Next I moved on to a very different country, which went unnamed but evoked Afghanistan. In The Patience Stone a beautiful young woman (played by the brilliant exiled Iranian actor Golshifteh Farahani ) tends to her comatose husband in a war-torn village. Sitting next to him day after day, she tells him more and more of the secrets that she had never been able to share with him in their ten years of marriage. As she does so, you get a vivid picture of the country's culture and of the restricted lives of women within it. It's a gripping tale with a shock ending.
My next stop was Chile where I saw Gloria, a film about a divorcee in her late 50s. The film showcases the talented Paulina Garcia, who attended the theatre for a Q&A session afterwards. Gloria is a great character, who grapples with her adult children and the complexities of their lives, a reunion with her ex-husband, living alone and searching for love and sex. The film's unblinking depiction of sexual relationships in later life is great. And as a dancer myself, I thoroughly enjoyed the delight and release Gloria experienced on the dance floor.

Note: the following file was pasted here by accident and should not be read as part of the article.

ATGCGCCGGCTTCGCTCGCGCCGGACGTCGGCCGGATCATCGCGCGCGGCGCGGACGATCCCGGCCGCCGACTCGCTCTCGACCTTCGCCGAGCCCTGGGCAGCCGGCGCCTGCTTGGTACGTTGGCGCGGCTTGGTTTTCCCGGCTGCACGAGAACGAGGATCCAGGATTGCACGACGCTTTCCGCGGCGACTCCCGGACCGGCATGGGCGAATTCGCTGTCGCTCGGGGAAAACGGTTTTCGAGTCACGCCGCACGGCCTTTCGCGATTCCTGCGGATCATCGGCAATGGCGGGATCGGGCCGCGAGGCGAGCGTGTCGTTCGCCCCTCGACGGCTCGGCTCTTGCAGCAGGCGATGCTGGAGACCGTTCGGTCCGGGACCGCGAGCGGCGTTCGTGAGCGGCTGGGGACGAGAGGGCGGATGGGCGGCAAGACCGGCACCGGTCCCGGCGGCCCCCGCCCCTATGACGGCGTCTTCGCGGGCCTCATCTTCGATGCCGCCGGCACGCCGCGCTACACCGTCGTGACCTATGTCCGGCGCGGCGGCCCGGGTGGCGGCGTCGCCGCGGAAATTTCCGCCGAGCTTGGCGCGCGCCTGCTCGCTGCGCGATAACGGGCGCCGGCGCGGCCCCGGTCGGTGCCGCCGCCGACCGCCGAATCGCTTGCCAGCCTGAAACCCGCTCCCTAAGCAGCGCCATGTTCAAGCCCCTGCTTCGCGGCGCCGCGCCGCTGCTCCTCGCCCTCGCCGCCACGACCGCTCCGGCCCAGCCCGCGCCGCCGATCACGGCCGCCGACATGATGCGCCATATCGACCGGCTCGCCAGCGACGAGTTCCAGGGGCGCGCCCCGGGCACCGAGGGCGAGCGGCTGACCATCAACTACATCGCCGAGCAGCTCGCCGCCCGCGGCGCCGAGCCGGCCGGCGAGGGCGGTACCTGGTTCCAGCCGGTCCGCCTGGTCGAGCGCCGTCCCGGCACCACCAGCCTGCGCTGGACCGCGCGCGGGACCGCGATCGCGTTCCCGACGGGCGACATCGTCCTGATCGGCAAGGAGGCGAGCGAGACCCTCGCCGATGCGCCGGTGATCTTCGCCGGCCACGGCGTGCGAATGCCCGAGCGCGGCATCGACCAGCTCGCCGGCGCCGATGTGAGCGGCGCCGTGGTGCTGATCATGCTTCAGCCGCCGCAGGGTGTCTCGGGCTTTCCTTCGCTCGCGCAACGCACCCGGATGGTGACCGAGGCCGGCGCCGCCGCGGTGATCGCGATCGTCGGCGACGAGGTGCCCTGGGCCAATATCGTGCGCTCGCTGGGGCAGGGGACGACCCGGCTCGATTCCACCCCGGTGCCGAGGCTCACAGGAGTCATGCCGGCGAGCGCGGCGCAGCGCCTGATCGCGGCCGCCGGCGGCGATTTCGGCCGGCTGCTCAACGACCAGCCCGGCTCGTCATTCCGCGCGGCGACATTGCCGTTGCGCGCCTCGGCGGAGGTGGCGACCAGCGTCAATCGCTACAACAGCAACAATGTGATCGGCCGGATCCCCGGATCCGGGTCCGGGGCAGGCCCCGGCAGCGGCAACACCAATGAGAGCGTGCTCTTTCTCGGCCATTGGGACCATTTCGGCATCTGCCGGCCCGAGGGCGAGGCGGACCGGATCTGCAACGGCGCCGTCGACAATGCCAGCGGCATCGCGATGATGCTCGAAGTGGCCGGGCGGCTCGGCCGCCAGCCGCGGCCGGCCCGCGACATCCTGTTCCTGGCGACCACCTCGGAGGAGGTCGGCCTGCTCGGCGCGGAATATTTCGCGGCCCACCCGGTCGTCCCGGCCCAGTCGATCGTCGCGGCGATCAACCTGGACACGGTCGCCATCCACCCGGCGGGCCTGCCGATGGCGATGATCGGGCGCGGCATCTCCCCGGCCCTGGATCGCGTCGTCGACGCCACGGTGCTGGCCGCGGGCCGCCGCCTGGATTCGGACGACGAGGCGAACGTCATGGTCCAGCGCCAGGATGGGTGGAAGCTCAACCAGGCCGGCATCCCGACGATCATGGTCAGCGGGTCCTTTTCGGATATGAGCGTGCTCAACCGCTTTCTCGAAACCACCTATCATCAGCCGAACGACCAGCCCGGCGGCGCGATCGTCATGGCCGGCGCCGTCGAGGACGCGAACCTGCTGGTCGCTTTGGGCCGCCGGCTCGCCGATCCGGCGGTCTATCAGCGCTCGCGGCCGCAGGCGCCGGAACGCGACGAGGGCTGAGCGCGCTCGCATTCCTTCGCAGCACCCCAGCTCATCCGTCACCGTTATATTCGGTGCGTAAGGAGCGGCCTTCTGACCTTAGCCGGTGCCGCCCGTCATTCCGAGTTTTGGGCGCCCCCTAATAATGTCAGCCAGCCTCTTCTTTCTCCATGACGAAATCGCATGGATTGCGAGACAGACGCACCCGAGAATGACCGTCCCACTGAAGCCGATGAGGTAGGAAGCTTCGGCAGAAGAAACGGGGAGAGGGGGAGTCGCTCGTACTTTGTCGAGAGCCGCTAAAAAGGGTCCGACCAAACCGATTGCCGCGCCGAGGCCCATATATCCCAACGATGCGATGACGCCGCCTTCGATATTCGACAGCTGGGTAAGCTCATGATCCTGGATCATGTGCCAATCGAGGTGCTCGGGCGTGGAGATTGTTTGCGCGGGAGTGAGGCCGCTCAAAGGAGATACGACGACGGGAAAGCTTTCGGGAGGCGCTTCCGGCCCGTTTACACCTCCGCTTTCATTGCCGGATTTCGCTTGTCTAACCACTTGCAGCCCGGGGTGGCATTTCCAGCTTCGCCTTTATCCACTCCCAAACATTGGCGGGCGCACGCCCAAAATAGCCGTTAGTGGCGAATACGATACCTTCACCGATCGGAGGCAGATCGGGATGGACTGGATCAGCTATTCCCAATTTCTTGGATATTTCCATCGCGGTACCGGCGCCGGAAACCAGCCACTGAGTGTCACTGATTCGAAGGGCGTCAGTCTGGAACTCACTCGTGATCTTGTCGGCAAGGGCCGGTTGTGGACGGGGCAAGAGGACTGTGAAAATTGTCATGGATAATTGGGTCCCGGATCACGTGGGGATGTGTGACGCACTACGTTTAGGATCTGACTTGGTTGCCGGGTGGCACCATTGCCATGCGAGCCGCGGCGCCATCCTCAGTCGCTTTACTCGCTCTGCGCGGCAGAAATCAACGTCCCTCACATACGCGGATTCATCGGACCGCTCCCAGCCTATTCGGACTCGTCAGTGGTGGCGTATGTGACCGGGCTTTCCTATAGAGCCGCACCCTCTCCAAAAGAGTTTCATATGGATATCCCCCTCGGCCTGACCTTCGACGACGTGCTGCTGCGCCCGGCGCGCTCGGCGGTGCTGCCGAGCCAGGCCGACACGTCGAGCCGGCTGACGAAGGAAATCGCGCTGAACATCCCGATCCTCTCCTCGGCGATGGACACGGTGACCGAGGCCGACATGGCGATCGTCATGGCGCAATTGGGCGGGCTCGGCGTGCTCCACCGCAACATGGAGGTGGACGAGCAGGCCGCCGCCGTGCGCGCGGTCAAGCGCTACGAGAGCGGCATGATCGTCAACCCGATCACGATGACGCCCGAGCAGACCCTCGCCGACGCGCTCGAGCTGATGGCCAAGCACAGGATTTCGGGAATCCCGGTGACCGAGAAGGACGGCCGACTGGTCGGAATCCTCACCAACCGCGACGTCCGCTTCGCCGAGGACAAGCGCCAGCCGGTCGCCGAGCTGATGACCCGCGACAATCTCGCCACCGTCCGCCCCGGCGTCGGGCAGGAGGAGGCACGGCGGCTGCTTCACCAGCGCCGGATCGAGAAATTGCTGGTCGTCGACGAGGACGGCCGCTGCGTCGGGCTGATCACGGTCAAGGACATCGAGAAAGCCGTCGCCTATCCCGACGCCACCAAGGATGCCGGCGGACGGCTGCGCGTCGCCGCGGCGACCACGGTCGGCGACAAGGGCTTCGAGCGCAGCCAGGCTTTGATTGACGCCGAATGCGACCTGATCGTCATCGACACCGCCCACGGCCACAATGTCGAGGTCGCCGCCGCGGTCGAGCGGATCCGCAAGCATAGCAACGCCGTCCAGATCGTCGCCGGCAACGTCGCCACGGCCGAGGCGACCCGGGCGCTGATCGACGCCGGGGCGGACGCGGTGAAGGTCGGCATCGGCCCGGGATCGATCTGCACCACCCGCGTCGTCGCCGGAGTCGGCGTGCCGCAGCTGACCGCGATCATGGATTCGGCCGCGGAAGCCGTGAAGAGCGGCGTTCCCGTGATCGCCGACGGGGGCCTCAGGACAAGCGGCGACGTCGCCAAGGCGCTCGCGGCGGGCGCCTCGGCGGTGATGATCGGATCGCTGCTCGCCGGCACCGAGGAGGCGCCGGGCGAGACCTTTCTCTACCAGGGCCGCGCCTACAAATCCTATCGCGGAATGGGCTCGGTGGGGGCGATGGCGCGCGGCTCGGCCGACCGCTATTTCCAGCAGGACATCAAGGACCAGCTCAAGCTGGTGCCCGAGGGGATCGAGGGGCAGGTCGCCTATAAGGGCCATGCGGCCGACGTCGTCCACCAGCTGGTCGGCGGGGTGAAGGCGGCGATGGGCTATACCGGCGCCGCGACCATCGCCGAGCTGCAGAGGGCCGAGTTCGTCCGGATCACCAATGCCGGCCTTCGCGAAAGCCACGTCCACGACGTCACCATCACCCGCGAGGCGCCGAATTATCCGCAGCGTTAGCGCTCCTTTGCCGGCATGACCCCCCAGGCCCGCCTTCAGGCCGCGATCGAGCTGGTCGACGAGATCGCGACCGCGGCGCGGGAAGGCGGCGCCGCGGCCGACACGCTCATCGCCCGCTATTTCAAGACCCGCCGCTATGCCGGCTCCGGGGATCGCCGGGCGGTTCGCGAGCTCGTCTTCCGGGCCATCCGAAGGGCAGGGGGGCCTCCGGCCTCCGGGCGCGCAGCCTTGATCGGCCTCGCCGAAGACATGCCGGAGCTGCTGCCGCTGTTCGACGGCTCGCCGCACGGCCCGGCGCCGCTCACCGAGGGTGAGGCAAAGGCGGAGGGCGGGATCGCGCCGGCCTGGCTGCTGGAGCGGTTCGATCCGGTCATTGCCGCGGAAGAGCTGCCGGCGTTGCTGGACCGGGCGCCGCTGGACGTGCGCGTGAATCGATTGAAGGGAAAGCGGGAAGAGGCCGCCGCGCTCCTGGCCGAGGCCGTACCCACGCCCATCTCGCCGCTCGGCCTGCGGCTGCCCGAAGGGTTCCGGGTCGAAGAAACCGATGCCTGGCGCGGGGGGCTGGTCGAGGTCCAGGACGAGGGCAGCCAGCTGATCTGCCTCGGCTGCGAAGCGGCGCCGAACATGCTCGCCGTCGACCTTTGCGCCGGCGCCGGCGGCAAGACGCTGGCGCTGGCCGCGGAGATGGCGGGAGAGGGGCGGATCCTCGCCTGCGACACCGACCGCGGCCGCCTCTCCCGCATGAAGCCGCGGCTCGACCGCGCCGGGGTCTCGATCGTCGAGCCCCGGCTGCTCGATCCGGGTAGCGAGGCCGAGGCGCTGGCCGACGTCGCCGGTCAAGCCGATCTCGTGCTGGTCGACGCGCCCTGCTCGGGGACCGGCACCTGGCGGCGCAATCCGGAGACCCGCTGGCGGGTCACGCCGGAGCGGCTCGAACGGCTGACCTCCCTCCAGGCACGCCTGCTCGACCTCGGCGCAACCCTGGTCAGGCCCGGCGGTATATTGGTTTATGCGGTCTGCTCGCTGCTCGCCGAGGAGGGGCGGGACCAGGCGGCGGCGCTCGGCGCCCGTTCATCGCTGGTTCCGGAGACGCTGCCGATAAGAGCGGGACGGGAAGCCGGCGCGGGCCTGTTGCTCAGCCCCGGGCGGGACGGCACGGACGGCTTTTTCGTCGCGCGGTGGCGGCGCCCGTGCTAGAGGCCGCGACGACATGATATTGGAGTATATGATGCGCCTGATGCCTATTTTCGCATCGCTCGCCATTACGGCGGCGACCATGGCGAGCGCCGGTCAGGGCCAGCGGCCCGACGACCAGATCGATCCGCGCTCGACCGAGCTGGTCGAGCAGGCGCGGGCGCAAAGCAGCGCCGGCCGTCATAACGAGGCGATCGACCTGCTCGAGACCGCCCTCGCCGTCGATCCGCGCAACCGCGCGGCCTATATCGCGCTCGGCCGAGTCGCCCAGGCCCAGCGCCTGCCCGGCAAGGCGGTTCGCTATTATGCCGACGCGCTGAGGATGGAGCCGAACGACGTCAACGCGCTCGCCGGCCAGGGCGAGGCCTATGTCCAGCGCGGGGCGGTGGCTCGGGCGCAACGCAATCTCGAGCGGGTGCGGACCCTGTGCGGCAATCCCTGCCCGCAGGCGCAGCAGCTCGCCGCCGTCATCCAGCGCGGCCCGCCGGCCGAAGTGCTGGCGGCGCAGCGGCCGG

Finally, I landed in the USA during the weeks building up to the Occupy movement in 2011. I loved 99% - The Occupy Wall Street Collaborative Film because it is a tribute to people power everywhere and a rousing call to action.
I remember one of the messages emphasised at Byron Bay's Economics of Happiness Conference was that we should start by putting our energy into local action. If we all do that, there will be huge changes across the globe.